- Volume 16 Issue 8
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Excessive Dietary Conjugated Linoleic Acid Affects Hepatic Lipid Content and Muscular Fatty Acid Composition in Young Chicks
- An, B.K. ;
- Shinn, K.H. ;
- Kobayashi, Y. ;
- Tanaka, K. ;
- Kang, C.W.
- Received : 2002.12.27
- Accepted : 2003.04.08
- Published : 2003.08.01
The effects of dietary conjugated linoleic acid (CLA) on lipid concentrations and fatty acid composition of various tissues were studied in young chicks. From 7 days of age, a total of 160 chicks were divided into 4 groups, placed into 4 pens per group (10 birds per pen) and fed one of four experimental diets containing 6% tallow (TO 6%), 4% tallow plus 2% CLA (TO 4%-CLA 2%), 2% tallow plus 4% CLA (TO 2%-CLA 4%) or 6% CLA (CLA 6%) for 3 weeks. There were no significant differences in growth performances and the relative weights of various organs, but relative liver weight of chicks fed dietary CLA at 4 and 6% levels was significantly higher (p<0.05) than that of TO 6% group. The chemical compositions of leg muscle were not affected by CLA feeding. However, hepatic total lipid of chicks fed 6% CLA diet was significantly higher (p<0.05) than those of TO 6% and TO 4%-CLA 2% groups. The concentrations of various lipid fractions in serum were not affected by CLA feeding. With the increase in dietary CLA levels, cis 9-trans 11 CLA, trans 10-cis 12 CLA and total CLA of leg muscle increased linearly. The relative proportions of C18:1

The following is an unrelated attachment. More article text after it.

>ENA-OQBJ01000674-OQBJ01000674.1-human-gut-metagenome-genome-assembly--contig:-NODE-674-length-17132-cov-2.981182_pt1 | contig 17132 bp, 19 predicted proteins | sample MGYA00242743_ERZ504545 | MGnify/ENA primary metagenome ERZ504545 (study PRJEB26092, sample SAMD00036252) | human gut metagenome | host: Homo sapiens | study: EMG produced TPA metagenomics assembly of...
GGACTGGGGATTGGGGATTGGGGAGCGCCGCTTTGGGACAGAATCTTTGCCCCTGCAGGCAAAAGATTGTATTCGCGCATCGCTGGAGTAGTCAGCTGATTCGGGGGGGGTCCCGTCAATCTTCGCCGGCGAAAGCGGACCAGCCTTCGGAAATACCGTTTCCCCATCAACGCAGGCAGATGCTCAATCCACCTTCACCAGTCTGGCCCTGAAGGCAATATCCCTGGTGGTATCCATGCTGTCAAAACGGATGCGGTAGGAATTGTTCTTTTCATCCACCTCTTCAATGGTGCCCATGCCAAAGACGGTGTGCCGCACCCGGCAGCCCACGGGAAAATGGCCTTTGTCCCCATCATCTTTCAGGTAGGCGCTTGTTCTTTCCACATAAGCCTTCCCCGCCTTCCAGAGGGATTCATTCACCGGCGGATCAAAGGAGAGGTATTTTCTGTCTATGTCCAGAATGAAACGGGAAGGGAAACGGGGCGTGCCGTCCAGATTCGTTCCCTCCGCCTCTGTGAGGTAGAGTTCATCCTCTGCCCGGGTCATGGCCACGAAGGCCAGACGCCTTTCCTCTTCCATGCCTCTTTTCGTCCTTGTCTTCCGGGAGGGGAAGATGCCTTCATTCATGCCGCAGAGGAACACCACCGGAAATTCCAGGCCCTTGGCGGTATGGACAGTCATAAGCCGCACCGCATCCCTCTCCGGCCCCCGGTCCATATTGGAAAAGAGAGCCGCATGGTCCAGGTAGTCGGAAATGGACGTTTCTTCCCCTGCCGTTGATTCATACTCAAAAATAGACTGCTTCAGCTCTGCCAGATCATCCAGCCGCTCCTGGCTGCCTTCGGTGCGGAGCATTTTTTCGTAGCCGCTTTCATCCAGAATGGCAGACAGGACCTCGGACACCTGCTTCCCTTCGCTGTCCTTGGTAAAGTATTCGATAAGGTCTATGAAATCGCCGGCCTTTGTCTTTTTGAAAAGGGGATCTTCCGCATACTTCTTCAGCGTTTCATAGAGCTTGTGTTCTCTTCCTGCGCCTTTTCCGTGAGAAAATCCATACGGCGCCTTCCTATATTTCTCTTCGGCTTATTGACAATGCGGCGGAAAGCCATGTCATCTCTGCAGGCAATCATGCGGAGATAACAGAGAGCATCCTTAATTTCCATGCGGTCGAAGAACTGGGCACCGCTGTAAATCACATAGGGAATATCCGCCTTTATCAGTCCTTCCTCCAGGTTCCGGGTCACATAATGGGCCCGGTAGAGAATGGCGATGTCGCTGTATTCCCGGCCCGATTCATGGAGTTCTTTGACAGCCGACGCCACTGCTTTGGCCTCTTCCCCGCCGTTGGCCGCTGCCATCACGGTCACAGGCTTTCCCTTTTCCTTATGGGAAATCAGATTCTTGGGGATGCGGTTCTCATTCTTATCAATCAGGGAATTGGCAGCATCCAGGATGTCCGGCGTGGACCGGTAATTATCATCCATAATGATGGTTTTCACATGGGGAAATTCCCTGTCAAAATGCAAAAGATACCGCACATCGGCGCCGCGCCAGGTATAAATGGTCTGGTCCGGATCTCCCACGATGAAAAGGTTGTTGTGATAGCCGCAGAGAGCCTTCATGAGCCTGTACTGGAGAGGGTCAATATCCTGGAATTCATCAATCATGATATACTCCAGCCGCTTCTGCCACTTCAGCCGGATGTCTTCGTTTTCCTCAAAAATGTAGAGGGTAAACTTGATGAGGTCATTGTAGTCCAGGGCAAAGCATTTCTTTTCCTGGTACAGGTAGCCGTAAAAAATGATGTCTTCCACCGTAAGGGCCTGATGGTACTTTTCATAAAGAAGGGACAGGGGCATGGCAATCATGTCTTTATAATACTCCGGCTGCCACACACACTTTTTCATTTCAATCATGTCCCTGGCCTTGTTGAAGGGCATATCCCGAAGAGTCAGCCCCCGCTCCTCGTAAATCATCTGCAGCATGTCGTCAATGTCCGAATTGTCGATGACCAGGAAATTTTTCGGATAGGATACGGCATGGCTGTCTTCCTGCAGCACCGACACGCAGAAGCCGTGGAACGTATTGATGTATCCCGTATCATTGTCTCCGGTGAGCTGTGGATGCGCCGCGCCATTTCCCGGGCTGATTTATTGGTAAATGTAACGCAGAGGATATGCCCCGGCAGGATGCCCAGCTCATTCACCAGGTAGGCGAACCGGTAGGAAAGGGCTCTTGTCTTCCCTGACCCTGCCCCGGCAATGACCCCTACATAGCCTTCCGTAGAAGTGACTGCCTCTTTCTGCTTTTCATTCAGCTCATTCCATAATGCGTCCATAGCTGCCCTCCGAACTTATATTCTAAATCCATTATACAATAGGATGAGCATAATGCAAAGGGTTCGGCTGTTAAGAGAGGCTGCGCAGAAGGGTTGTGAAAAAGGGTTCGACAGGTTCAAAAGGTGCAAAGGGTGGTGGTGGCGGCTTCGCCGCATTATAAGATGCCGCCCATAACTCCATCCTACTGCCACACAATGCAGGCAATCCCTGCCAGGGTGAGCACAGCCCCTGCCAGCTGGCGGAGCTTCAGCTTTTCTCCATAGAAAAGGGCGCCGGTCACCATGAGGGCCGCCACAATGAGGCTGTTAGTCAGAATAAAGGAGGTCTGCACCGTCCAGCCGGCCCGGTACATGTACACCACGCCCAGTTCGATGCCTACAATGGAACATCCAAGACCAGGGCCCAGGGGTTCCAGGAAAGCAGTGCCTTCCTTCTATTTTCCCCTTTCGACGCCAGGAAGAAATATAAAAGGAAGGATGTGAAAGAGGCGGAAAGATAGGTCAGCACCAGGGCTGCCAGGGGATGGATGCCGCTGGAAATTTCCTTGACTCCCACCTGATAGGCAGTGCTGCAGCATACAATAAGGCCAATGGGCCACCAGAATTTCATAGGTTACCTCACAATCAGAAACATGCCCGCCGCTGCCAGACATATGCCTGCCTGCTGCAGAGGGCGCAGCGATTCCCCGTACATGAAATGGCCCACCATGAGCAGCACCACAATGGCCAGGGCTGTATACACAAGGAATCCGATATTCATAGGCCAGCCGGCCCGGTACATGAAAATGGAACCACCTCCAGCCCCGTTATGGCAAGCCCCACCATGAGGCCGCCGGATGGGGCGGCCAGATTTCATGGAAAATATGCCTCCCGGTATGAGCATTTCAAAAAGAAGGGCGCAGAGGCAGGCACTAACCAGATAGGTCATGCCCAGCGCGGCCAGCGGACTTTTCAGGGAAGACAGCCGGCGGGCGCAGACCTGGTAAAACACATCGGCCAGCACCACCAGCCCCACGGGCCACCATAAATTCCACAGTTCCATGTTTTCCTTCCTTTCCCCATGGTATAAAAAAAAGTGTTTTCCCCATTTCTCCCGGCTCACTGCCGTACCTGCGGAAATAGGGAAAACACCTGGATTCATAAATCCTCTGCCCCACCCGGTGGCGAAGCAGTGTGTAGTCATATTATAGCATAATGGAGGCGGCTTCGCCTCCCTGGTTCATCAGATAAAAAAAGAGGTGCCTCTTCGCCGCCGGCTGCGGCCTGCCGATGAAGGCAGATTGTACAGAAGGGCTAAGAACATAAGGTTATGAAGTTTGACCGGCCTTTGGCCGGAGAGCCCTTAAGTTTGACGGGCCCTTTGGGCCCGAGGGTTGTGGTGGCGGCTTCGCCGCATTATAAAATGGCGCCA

Conjugated Linoleic Acid;Hepatic Total Lipid;Concentration of Serum Lipids;Tissue Fatty Acid Composition;Young Chicks
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